Olympic Dressage Team Competition Format Changes Sought

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Sjef Janssen, national dressage coach of the Netherlands. © 2012 Ken Braddik/dressage-news.com

By KENNETH J. BRADDICK

The second straight Olympics to hold dressage teams to three horses and riders with no fourth drop score has led to calls for change from several nations while eventing and jumping squads compete with extra combinations as insurance against injury eliminating countries from team competition.

Coaches of Canada, Denmark, the Netherlands and the United States, also a member of the International Equrstrian Federation (FEI) Dressage Committee that proposes Olympic formats, were unanimous in their criticism of the teams of three members that was in force at the London Games, as it was in the 2008 Beijing Olympics.

Nations that also qualify an individual–in London that was Denmark, Germany, Great Britain, the Netherlands and USA–can substitute the individual pair if a team horse and rider have to scratch.

Canada became a victim of the no-drop score when one of its three combinations was eliminated thus removng the entire squad from the Nations Cup.

The coaches appeared generally in favor of the new format of two competitions for the team medals, but the gap of four days between the Aug. 2-3 Grand Prix and the Grand Prix Special on Aug. 7 drew sharp criticism for the competition losing momentum and financially penalizing dressage fans many of whom faced steep hotel and restaurant bills.

“This (no drop score) drives us further away from other disciplines,” said Sjef Janssen, the Netherlands’ national coach whose team won bronze. “Why do we have to be different. I think it is good for the outside world that we have one face, one opinion on the competition formula.

“My feeling is that dressage got kicked in the butt.”

“I always thought we should have four riders and horses when it was changed before 2008,” said Anne Gribbons, the U.S. coach who is also one of the six members of the FEI Dressage Committee.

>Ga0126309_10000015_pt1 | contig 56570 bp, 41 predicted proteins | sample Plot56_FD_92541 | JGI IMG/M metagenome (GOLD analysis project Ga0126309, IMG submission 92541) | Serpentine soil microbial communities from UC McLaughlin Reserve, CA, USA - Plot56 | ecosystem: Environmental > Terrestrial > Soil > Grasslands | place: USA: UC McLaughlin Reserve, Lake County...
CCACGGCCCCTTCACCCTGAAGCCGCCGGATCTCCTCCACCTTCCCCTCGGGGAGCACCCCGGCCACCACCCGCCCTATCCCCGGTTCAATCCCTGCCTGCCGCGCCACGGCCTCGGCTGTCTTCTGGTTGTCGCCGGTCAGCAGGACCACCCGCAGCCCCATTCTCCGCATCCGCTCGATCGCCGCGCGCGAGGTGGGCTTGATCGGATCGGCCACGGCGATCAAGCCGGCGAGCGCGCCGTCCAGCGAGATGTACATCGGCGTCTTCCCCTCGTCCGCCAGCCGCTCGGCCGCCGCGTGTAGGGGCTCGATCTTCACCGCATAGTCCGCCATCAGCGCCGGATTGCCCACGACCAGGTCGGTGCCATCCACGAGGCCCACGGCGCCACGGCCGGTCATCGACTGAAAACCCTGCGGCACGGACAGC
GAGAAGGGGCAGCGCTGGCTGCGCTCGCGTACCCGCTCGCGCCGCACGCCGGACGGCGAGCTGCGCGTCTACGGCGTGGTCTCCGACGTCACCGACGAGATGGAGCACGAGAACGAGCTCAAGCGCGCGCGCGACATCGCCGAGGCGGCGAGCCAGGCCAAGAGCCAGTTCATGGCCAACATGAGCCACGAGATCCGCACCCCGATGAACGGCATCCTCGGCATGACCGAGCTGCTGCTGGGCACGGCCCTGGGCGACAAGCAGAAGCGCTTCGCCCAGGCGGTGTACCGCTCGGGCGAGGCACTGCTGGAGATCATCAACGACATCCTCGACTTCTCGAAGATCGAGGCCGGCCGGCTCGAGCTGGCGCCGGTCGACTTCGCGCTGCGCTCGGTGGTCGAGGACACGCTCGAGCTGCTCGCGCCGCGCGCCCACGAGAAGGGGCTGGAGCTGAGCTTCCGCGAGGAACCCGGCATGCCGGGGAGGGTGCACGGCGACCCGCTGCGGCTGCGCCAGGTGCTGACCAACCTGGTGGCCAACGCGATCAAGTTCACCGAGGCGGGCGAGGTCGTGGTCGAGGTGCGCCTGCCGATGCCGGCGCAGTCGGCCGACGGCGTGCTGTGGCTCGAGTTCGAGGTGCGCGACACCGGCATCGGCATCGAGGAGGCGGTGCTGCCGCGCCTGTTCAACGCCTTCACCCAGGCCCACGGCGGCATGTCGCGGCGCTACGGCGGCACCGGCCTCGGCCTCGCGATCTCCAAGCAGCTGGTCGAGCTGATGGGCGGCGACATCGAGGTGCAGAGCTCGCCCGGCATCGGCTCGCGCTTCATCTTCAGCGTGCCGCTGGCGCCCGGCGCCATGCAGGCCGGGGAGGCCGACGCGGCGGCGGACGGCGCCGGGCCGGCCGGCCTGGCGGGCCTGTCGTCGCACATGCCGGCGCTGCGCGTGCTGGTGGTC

Anne Gribbons, U.S. dressage coach/Technical adviser. Photo: USEF Archives

“The only reason there was not an uproar over this issue was that it happened to Canada. If it had happened to one of the top teams we would be hearing about it.

“Dressage is as popular if not more so than the other disciplines, every seat was sold. Horses come from all round the world. What’s the message we send when the eventers get five horses and the jumpers four?”

Of the 200 rider and horse combinations in Olympic equestrian events this year, dressage had a total of 50 while eventing and jumping each had 75. For the first time, dressage had broader geographic representation than eventing with riders from 23 nations compared with 22 for eventing.

The competition schedule for eventing was uninterrupted with two days of dressage, one day of cross country and the final jumping phase in which both team and individual medals were decided from July 28 through July 31.

Jumping began Aug. 4 with a speed competition to qualify for the first round, second qualifier on Aug. 5 and third qualifier Aug. 6 when team medals were also decided. A one-day break was scheduled for Aug. 7 and the individual final was staged Aug. 8.

The Grand Prix was the first phase of dressage team competition Aug. 2-3 and then a break until the Grand Prix Special second phase of the team competition on Aug. 7. A break on Aug. 8 then the Individual medal final of the musical freestyle on Aug. 9.

The Dressage Task Force that was created after the 2008 Olympics to overhaul the sport addressed the issue of four-member teams to allow a drop score, and proposed that nations qualifying a team should have three members with a fourth combination riding as an indnvidual that could also act as a substitute for a team if necessary.